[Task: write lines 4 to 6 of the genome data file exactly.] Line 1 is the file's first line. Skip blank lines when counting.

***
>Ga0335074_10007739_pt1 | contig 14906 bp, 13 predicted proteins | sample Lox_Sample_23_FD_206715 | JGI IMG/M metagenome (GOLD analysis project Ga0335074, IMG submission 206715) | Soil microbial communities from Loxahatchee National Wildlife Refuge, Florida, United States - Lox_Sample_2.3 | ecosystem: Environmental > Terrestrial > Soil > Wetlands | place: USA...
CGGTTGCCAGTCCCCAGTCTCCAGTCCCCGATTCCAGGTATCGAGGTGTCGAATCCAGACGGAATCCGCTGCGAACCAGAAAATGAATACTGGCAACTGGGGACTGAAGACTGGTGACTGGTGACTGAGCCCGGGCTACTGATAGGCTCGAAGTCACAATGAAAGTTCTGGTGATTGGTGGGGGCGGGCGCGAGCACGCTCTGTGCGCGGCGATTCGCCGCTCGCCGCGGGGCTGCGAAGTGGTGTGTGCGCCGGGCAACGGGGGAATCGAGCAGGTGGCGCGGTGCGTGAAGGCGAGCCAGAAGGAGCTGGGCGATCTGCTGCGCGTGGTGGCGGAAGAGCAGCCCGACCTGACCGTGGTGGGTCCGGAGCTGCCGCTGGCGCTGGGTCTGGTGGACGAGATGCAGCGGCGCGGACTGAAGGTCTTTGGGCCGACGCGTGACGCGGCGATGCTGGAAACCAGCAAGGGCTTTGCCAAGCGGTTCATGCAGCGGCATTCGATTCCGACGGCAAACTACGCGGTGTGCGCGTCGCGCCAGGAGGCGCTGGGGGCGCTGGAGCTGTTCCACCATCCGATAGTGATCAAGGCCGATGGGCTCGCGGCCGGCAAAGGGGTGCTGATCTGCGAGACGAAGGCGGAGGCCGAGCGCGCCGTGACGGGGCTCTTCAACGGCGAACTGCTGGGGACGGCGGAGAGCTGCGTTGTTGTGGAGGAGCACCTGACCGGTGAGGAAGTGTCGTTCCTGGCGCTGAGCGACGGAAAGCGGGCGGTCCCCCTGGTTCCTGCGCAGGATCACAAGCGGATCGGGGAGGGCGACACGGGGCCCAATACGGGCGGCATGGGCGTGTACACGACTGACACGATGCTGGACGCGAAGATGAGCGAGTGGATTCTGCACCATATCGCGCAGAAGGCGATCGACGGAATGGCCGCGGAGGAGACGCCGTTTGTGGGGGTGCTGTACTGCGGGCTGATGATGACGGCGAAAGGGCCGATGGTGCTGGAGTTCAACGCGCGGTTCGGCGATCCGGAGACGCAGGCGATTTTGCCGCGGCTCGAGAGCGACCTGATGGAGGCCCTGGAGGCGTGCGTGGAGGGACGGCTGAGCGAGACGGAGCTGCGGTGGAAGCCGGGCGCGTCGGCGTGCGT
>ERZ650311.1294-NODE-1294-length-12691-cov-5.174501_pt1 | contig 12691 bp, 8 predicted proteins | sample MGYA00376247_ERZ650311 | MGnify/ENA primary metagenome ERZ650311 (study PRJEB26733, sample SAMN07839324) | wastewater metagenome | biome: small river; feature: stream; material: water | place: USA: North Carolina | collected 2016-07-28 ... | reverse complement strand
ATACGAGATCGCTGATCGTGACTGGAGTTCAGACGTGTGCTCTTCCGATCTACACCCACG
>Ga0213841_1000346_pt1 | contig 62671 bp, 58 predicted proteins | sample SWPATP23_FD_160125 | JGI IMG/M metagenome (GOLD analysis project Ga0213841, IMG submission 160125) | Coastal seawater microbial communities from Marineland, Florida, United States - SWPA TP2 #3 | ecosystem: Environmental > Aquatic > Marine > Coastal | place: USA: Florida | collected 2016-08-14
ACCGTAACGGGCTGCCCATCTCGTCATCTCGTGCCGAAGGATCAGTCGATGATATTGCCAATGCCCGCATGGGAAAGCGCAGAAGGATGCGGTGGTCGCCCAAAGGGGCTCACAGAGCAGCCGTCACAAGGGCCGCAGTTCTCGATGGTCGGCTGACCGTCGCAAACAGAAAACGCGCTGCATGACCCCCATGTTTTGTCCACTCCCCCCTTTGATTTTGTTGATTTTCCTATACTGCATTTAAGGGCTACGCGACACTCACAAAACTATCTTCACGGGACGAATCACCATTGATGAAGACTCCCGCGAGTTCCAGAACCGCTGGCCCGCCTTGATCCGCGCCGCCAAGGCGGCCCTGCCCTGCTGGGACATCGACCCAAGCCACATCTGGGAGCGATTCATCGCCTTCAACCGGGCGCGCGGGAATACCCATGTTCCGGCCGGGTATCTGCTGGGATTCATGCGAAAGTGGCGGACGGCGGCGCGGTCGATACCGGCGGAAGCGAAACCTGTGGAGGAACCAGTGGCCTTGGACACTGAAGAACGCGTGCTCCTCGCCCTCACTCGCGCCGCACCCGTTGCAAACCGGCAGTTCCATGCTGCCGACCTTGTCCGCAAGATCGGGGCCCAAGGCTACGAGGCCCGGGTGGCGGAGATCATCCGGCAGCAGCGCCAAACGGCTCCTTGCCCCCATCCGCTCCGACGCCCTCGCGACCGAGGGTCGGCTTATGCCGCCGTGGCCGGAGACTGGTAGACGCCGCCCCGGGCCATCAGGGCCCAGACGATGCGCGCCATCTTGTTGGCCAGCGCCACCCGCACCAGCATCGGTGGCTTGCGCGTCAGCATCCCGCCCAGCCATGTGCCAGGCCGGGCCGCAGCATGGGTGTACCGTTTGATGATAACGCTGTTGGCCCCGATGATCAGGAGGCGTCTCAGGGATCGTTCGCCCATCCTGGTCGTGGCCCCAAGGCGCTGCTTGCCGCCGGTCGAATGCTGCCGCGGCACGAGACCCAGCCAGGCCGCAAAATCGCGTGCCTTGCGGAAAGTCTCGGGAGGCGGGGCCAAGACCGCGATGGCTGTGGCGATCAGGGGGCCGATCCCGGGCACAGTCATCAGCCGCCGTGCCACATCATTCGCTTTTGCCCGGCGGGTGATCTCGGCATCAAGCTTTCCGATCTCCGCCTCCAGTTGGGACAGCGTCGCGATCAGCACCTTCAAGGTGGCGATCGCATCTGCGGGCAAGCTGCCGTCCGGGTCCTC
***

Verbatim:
ATACGAGATCGCTGATCGTGACTGGAGTTCAGACGTGTGCTCTTCCGATCTACACCCACG
>Ga0213841_1000346_pt1 | contig 62671 bp, 58 predicted proteins | sample SWPATP23_FD_160125 | JGI IMG/M metagenome (GOLD analysis project Ga0213841, IMG submission 160125) | Coastal seawater microbial communities from Marineland, Florida, United States - SWPA TP2 #3 | ecosystem: Environmental > Aquatic > Marine > Coastal | place: USA: Florida | collected 2016-08-14
ACCGTAACGGGCTGCCCATCTCGTCATCTCGTGCCGAAGGATCAGTCGATGATATTGCCAATGCCCGCATGGGAAAGCGCAGAAGGATGCGGTGGTCGCCCAAAGGGGCTCACAGAGCAGCCGTCACAAGGGCCGCAGTTCTCGATGGTCGGCTGACCGTCGCAAACAGAAAACGCGCTGCATGACCCCCATGTTTTGTCCACTCCCCCCTTTGATTTTGTTGATTTTCCTATACTGCATTTAAGGGCTACGCGACACTCACAAAACTATCTTCACGGGACGAATCACCATTGATGAAGACTCCCGCGAGTTCCAGAACCGCTGGCCCGCCTTGATCCGCGCCGCCAAGGCGGCCCTGCCCTGCTGGGACATCGACCCAAGCCACATCTGGGAGCGATTCATCGCCTTCAACCGGGCGCGCGGGAATACCCATGTTCCGGCCGGGTATCTGCTGGGATTCATGCGAAAGTGGCGGACGGCGGCGCGGTCGATACCGGCGGAAGCGAAACCTGTGGAGGAACCAGTGGCCTTGGACACTGAAGAACGCGTGCTCCTCGCCCTCACTCGCGCCGCACCCGTTGCAAACCGGCAGTTCCATGCTGCCGACCTTGTCCGCAAGATCGGGGCCCAAGGCTACGAGGCCCGGGTGGCGGAGATCATCCGGCAGCAGCGCCAAACGGCTCCTTGCCCCCATCCGCTCCGACGCCCTCGCGACCGAGGGTCGGCTTATGCCGCCGTGGCCGGAGACTGGTAGACGCCGCCCCGGGCCATCAGGGCCCAGACGATGCGCGCCATCTTGTTGGCCAGCGCCACCCGCACCAGCATCGGTGGCTTGCGCGTCAGCATCCCGCCCAGCCATGTGCCAGGCCGGGCCGCAGCATGGGTGTACCGTTTGATGATAACGCTGTTGGCCCCGATGATCAGGAGGCGTCTCAGGGATCGTTCGCCCATCCTGGTCGTGGCCCCAAGGCGCTGCTTGCCGCCGGTCGAATGCTGCCGCGGCACGAGACCCAGCCAGGCCGCAAAATCGCGTGCCTTGCGGAAAGTCTCGGGAGGCGGGGCCAAGACCGCGATGGCTGTGGCGATCAGGGGGCCGATCCCGGGCACAGTCATCAGCCGCCGTGCCACATCATTCGCTTTTGCCCGGCGGGTGATCTCGGCATCAAGCTTTCCGATCTCCGCCTCCAGTTGGGACAGCGTCGCGATCAGCACCTTCAAGGTGGCGATCGCATCTGCGGGCAAGCTGCCGTCCGGGTCCTC